But, within my memory, a departure from this law on the part of woman, that is to say, her fall, has begun; and, within my memory, it has become more and more the case.  Woman, having lost the law, has acquired the belief that her strength lies in the witchery of her charms, or in her skill in pharisaical pretences at intellectual work.  And both things are bad for the children.  And, within my memory, women of the wealthy classes have come to refuse to bear children.  And so mothers who hold the power in their hands let it escape them, in order to make way for the dissolute women, and to put themselves on a level with them.  The evil is already wide-spread, and is extending farther and farther every day; and soon it will lay hold on all the women of the wealthy classes, and then they will compare themselves with men:  and in company with them, they will lose the rational meaning of life.  But there is still time.


If women would but comprehend their destiny, their power, and use it for the salvation of their husbands, brothers, and children,--for the salvation of all men!


Women of the wealthy classes who are mothers, the salvation of the men of our world from the evils from which they are suffering, lies in your hands.


Not those women who are occupied with their dainty figures, with their bustles, their hair-dressing, and their attraction for men, and who bear children against their will, with despair, and hand them over to nurses; nor those who attend various courses of lectures, and discourse of psychometric centres and differentiation, and who also endeavor to escape bearing children, in order that it may not interfere with their folly which they call culture:  but those women and mothers, who, possessing the power to refuse to bear children, consciously and in a straightforward way submit to this eternal, unchangeable law, knowing that the burden and the difficulty of such submission is their appointed lot in life,--these are the women and mothers of our wealthy classes, in whose hands, more than in those of any one else, lies the salvation of the men of our sphere in society from the miseries that oppress them.


Ye women and mothers who deliberately submit yourselves to the law of God, you alone in our wretched, deformed circle, which has lost the semblance of humanity, you alone know the whole of the real meaning of life, according to the law of God; and you alone, by your example, can demonstrate to people that happiness in life, in submission to the will of God, of which they are depriving themselves.  You alone know those raptures and those joys which invade the whole being, that bliss which is appointed for the man who does not depart from the law of God.  You know the happiness of love for your husbands,--a happiness which does not come to an end, which does not break off short, like all other forms of happiness, and which constitutes the beginning of a new happiness,--of love for your child.  You alone, when you are simple and obedient to the will of God, know not that farcical pretence of labor which the men of our circle call work, and know that the labor imposed by God on men, and know its true rewards, the bliss which it confers.  You know this, when, after the raptures of love, you await with emotion, fear, and terror that torturing state of pregnancy which renders you ailing for nine months, which brings you to the verge of death, and to intolerable suffering and pain.  You know the conditions of true labor, when, with joy, you await the approach and the increase of the most terrible torture, after which to you alone comes the bliss which you well know.  You know this, when, immediately after this torture, without respite, without a break, you undertake another series of toils and sufferings,--nursing,--in which process you at one and the same time deny yourselves, and subdue to your feelings the very strongest human need, that of sleep, which, as the proverb says, is dearer than father or mother; and for months and years you never get a single sound, unbroken might's rest, and sometimes, nay, often, you do not sleep at all for a period of several nights in succession, but with failing arms you walk alone, punishing the sick child who is breaking your heart.  And when you do all this, applauded by no one, and expecting no praises for it from any one, nor any reward,--when you do this, not as an heroic deed, but like the laborer in the Gospel when he came from the field, considering that you have done only that which was your duty, then you know what the false, pretentious labor of men performed for glory really is, and that true labor is fulfilling the will of God, whose command you feel in your heart. You know that if you are a true mother it makes no difference that no one has seen your toil, that no one has praised you for it, but that it has only been looked upon as what must needs be so, and that even those for whom your have labored not only do not thank you, but often torture and reproach you.  And with the next child you do the same: again you suffer, again you undergo the fearful, invisible labor; and again you expect no reward from any one, and yet you feel the sane satisfaction.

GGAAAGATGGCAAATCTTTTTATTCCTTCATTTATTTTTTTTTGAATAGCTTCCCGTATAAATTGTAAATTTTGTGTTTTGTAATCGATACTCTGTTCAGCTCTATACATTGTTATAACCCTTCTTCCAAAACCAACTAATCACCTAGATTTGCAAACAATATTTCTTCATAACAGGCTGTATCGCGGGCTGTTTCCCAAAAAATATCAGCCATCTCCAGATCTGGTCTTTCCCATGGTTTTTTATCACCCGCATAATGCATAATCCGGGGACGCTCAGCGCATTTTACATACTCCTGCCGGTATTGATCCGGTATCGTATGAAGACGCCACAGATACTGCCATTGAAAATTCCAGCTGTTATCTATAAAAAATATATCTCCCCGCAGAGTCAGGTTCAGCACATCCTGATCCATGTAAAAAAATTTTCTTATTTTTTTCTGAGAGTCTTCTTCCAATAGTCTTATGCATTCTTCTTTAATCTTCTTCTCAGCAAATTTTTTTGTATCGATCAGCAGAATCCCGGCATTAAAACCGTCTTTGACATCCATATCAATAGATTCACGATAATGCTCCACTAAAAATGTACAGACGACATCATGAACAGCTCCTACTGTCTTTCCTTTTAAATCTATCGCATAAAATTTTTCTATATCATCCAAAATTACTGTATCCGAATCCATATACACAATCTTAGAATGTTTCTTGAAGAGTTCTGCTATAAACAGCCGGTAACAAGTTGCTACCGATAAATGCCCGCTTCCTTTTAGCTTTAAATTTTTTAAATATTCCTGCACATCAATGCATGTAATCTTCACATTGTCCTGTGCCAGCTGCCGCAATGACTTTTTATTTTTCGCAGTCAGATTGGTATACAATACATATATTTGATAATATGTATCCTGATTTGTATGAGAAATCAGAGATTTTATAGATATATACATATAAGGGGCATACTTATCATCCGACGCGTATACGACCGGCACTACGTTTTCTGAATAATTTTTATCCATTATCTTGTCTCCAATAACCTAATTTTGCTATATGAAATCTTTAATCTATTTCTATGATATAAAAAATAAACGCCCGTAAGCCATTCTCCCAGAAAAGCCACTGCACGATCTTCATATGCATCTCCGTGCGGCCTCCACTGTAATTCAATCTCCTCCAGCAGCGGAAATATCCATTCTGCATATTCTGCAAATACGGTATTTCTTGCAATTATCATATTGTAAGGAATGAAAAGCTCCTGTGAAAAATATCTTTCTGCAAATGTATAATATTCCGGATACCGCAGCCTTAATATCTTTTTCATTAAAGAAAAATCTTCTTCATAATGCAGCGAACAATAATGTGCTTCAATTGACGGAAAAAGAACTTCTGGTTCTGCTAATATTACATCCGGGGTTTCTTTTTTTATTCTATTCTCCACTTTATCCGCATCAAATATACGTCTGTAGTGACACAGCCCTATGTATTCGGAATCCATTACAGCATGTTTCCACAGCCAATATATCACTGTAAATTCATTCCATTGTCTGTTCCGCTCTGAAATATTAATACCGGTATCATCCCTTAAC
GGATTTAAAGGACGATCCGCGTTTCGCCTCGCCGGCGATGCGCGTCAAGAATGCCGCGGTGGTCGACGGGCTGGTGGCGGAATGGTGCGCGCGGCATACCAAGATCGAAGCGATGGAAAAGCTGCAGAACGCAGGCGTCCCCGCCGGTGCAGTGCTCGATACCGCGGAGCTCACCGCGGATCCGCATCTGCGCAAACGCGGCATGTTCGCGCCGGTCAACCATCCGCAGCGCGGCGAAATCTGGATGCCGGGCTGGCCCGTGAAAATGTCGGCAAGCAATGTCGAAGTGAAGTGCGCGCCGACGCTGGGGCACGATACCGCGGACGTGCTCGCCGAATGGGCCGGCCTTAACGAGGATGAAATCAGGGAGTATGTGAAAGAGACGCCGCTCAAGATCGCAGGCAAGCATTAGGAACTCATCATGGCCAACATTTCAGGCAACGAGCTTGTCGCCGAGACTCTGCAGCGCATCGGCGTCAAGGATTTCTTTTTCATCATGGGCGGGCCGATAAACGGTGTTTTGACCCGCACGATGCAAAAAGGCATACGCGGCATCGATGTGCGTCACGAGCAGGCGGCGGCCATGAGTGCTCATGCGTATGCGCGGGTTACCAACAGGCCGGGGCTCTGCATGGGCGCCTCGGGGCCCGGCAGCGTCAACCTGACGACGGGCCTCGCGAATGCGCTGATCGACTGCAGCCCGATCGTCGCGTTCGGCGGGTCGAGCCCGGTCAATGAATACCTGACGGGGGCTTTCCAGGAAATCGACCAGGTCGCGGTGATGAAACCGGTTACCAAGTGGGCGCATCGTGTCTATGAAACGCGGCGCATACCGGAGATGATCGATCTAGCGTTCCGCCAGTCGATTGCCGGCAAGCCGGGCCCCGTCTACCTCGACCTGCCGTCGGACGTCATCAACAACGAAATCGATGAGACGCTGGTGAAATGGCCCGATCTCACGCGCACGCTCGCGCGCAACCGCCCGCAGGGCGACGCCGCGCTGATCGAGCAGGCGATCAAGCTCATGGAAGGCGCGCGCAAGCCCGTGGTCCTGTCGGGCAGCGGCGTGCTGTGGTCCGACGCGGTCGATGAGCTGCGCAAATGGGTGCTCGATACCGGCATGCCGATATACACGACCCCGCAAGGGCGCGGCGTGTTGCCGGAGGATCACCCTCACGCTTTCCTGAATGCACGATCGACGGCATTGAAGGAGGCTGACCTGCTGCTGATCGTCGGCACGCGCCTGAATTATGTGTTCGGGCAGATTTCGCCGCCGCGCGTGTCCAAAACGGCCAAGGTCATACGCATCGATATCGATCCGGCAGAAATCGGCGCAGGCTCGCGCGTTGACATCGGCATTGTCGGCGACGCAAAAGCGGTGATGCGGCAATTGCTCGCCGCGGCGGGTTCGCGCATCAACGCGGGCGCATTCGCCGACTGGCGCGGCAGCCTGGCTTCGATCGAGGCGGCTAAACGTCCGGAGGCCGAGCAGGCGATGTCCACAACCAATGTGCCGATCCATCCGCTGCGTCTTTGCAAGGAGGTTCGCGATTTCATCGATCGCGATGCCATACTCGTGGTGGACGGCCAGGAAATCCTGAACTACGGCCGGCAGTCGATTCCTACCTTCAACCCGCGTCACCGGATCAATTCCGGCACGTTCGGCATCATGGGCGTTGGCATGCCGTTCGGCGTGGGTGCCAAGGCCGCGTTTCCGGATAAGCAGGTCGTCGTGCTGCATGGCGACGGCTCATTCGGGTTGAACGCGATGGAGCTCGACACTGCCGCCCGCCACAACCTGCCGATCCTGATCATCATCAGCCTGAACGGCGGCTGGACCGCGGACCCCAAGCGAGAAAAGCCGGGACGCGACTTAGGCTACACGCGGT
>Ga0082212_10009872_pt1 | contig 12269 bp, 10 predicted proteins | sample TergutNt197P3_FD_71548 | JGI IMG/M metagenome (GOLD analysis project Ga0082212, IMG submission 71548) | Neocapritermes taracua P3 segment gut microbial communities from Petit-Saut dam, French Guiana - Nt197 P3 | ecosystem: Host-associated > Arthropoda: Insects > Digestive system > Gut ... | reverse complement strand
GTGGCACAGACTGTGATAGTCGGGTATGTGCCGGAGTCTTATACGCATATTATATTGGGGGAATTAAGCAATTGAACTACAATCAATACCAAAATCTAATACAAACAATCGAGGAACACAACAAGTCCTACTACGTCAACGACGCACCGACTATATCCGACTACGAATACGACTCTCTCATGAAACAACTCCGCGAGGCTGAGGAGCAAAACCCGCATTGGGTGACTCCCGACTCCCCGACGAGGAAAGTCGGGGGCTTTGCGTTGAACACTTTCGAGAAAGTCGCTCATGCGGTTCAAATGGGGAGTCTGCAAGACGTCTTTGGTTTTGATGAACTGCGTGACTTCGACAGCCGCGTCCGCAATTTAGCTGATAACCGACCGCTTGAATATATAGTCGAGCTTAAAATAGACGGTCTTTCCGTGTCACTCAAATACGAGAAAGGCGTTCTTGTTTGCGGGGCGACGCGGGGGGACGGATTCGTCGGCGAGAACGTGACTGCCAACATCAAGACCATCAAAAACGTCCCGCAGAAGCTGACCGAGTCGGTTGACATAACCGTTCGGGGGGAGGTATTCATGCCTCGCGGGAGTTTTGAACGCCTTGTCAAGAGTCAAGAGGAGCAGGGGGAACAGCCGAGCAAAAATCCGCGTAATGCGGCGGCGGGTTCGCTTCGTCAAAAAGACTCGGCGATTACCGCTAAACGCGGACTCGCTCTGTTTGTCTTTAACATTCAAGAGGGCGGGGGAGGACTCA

If you are like this, you will not say after two children, or after twenty, that you have done enough, just as the laboring man fifty years of age will not say that he has worked enough, while he still continues to eat and to sleep, and while his muscles still demand work; if you are like this, your will not cast the task of nursing and care-taking upon some other mother, just as a laboring man will not give another man the work which he has begun, and almost completed, to finish:  because into this work you will throw your life.  And therefore the more there is of this work, the fuller and the happier is your life.